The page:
Did you know the majority of first home buyers in Australia are taking just under four years to save for a deposit on a home loan1?
If you’re thinking about, or aren’t far away from putting some money down on your first home, we look at some of the statistics and major pointers you’ll want to know upfront.
The current state of affairs
According to research on first home buyers in Australia2:
- 62% say they are concerned about their ability to save for a deposit
- 33% admit to needing financial help or assistance from their parents to get into the market
- 65% say they are looking to purchase with their partner
- 64% are looking to be owner occupiers, while 35% are looking to rent their property out.
Pointers for first-timers
1. Determine the costs
It’s not just the purchase price of the property you’ll need to budget for. There will be added costs such as stamp duty, legal fees and interest charges, which also have the potential to rise and fall.
For a breakdown of the upfront and ongoing costs you’re likely to come across, check out our article - How much does it really cost to buy property?
2. Set a workable budget
Lenders generally ask for a minimum deposit of between 10% and 20%. Others may offer you finance without this if a family member pays the deposit, signs as guarantor or goes in as a co-borrower.
ASIC says aiming for a deposit of 20% or more of the purchase price, plus enough to cover added costs, is a good goal to have3.
3. Look into your credit history
A bad credit report could affect your ability to get approval on a loan. For information check out our article - How your credit history could impact tomorrow’s borrowing plans.
4. Research the areas you’re keen on
To ensure you buy something you love and for the right price, things to investigate include:
- property prices in the suburbs you’re interested in
- the distance from family, friends and work
- rental returns and vacancy rates if you’re renting your property out
- off-street parking and local amenities, such as schools, shops and transport
- whether you’ll need to renovate and if you have the extra funds available to do this
- price growth potential in the suburbs you’ve shortlisted for capital gains purposes
- proposed developments in the area in case they impact the value of your property.
5. Explore government assistance options
The First Home Owner Grant is a national scheme. If you’re unsure about eligibility, contact your state revenue office and be sure you apply with enough time.
Certain state and territory governments also offer additional incentives to first home buyers, some which involve stamp duty concessions, so take some time to research these too.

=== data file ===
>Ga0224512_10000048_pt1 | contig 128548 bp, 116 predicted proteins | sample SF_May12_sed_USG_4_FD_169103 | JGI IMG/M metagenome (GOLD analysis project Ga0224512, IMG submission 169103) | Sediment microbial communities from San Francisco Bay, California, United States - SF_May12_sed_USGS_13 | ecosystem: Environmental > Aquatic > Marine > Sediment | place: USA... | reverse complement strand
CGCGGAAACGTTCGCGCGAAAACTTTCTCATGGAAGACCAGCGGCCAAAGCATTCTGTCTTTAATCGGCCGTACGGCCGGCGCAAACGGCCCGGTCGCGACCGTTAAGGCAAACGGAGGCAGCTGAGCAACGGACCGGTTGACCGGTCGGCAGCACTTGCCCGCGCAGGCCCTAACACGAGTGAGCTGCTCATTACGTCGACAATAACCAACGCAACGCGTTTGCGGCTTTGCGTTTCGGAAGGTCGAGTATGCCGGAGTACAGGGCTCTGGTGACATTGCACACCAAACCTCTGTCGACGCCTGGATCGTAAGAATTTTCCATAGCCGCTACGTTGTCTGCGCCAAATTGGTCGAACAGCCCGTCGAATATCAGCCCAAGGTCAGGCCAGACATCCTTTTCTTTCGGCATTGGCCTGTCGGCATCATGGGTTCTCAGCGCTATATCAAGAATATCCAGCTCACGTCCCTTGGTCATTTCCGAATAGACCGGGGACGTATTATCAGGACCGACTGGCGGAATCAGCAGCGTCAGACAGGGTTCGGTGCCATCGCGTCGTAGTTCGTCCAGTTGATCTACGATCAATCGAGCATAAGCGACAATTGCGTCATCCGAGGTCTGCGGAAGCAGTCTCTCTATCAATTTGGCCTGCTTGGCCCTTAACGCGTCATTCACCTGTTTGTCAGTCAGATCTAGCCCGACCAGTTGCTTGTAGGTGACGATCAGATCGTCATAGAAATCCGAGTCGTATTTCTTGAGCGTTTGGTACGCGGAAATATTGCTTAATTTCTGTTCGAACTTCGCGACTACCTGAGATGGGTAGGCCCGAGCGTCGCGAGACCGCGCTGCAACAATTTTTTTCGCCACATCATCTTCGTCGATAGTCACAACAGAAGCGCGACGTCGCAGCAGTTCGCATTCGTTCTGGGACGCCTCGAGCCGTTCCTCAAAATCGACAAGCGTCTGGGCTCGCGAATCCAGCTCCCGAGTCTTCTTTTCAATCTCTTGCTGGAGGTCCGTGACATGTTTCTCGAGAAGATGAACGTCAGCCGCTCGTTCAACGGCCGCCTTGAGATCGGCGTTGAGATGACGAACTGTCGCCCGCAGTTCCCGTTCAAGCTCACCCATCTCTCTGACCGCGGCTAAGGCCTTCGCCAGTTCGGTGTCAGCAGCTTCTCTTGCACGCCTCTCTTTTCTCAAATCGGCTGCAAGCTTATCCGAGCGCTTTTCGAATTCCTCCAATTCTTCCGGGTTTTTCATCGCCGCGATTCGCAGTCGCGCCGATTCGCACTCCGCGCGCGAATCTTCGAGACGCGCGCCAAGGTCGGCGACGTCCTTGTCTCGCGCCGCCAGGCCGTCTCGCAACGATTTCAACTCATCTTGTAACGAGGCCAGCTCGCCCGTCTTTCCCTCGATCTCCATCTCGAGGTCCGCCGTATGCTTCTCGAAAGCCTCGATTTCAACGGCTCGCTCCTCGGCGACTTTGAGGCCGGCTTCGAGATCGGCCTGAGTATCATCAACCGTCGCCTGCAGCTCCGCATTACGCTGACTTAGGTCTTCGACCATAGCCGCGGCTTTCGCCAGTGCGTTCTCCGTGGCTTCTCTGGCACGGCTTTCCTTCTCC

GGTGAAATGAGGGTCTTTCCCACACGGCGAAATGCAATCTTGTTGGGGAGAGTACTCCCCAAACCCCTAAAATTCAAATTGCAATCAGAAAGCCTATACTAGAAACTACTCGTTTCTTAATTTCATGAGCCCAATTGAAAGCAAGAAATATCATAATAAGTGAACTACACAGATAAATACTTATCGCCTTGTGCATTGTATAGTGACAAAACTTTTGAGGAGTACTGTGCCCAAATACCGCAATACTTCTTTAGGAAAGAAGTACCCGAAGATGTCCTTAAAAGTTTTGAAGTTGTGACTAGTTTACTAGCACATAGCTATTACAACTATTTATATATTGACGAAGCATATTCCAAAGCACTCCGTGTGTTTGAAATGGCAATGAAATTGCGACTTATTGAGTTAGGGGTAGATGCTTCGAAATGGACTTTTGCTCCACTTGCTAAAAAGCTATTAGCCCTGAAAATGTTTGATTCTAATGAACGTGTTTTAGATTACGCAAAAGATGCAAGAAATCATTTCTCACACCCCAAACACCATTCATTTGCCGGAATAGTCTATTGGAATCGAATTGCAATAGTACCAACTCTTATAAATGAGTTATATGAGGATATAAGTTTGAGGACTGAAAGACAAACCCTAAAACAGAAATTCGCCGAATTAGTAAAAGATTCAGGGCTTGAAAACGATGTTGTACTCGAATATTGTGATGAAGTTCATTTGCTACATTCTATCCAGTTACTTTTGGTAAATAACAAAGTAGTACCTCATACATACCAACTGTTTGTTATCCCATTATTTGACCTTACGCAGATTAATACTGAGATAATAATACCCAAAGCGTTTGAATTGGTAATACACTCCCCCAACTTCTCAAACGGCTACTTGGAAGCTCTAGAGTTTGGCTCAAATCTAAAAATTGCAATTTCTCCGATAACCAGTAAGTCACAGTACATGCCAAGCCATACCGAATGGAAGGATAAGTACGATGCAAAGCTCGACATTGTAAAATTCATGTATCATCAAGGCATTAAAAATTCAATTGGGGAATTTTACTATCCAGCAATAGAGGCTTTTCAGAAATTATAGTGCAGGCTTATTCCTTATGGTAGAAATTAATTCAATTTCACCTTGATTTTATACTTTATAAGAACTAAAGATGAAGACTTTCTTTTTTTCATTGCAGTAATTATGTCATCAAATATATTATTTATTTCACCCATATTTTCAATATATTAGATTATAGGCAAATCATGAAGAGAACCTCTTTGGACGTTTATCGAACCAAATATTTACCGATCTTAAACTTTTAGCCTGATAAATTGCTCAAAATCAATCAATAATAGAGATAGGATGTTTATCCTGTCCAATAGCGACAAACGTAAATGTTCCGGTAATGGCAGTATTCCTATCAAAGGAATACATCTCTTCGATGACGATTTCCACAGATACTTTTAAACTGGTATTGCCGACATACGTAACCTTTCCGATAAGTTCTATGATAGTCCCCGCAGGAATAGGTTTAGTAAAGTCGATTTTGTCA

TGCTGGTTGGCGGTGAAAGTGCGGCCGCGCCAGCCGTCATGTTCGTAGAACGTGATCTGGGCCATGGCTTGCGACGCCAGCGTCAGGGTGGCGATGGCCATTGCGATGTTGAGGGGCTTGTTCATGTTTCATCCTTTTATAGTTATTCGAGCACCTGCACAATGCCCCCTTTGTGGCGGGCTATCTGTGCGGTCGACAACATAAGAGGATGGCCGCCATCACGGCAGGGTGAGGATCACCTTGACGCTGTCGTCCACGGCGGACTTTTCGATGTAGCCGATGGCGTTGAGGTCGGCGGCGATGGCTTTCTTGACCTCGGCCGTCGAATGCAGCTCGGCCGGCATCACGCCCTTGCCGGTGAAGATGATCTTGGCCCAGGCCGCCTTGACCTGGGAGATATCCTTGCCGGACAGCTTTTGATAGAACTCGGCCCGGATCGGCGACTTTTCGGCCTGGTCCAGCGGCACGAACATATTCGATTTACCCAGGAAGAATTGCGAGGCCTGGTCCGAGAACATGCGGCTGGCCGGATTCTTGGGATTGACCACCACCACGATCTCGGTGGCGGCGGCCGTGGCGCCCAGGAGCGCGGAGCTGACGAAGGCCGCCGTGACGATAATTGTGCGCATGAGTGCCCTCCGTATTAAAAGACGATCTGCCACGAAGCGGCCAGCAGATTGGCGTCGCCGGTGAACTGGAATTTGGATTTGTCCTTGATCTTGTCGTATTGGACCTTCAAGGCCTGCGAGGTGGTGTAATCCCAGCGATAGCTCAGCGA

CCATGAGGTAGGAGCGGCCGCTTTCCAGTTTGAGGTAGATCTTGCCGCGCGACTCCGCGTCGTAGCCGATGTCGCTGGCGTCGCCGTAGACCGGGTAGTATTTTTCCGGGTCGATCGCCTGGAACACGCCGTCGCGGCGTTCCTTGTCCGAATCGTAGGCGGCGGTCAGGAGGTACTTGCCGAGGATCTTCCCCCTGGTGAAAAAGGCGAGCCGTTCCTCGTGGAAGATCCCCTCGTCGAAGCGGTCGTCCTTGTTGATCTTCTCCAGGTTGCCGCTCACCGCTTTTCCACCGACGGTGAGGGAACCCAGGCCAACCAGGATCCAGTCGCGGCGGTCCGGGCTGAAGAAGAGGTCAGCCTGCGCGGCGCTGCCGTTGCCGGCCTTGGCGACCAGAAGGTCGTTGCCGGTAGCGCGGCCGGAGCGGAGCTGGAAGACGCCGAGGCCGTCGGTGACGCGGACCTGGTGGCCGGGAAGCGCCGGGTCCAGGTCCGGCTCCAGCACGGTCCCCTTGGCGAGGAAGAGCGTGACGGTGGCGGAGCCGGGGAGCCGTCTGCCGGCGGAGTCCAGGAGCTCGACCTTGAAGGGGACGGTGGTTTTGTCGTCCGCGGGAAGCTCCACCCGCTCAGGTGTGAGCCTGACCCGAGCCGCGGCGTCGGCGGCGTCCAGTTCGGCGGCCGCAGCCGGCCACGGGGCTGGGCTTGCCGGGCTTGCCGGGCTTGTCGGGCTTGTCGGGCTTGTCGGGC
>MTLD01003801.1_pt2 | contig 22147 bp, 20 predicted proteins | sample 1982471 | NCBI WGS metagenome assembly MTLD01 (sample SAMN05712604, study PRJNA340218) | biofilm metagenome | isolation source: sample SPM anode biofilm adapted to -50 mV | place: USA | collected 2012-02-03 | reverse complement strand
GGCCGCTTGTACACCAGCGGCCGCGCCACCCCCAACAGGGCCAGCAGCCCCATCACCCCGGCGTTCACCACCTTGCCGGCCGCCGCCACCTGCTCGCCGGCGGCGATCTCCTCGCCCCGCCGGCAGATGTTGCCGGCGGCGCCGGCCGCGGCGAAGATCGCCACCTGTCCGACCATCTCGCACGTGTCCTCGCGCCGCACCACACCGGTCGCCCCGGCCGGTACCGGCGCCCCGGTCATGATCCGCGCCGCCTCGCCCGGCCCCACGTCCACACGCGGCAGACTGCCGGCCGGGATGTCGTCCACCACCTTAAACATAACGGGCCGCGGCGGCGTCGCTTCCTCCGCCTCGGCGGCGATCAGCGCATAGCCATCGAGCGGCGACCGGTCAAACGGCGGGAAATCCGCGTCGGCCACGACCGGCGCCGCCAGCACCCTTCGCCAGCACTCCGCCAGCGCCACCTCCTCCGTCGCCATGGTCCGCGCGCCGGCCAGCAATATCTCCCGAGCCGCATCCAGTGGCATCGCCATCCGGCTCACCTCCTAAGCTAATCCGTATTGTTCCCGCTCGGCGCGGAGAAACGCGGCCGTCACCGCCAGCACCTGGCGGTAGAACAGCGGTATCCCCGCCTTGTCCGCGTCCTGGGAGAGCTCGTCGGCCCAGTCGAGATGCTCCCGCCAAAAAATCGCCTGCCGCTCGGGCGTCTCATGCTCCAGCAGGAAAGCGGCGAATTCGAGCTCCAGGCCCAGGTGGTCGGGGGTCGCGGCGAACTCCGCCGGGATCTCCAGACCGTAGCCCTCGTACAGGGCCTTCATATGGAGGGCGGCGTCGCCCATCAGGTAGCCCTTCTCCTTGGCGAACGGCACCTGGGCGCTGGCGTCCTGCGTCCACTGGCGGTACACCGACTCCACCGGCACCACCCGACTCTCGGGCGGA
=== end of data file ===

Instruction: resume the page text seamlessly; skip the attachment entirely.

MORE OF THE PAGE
6. Investigate home loans
Depending on whether you’re after a basic package or one with added features, home loans can vary a lot when it comes to interest rates and fees. For a rundown, see our list of common types of home loans.
You should also consider the potential advantages of various home loan features, which may allow you to make extra repayments, redraw funds, or use an offset account which can reduce the interest payable.
Remember, it’s worth shopping around to find the best deal and also asking your lender if they can do better than the rate that is being advertised.
7. Familiarise yourself with the comparison rate
When you see a home loan advertised, you’ll see two rates displayed—the interest rate and the comparison rate, which incorporates the annual interest rate as well as most upfront and ongoing fees.
Some home loans, with lower interest rates, are laden with fees, so while they appear cheap, they aren’t. The comparison rate reveals this and enables you to compare loans more accurately.
8. Get your finances in order
It’s a good idea to have your loan pre-approved so you know exactly what you can borrow. You’ll also need formal approval closer to purchasing and to have your deposit ready, or you may miss out.
As part of the process your lender will advise if lender’s mortgage insurance is required, although this is usually only the case when you’re borrowing over 80% of the purchase price.
9. Don’t forgo inspection reports
These inspections will alert you to structural problems or defects that may not be visible to the eye—asbestos, termites, electrical, ventilation and serious plumbing faults.
Meanwhile, a strata report, if you’re buying a townhouse or apartment, can tell you whether the property is well run, well maintained and adequately financed.
For further tips, check out our page - How can I maintain my lifestyle and own my property sooner?
Our online education module - Buying a home might also give you some ideas.
Meanwhile, if you’d like to talk to an AMP home loan specialist, you can request a call back via our online tool.
Renovating and reselling properties can be a good money-making exercise, or a very expensive one if you go in unprepared.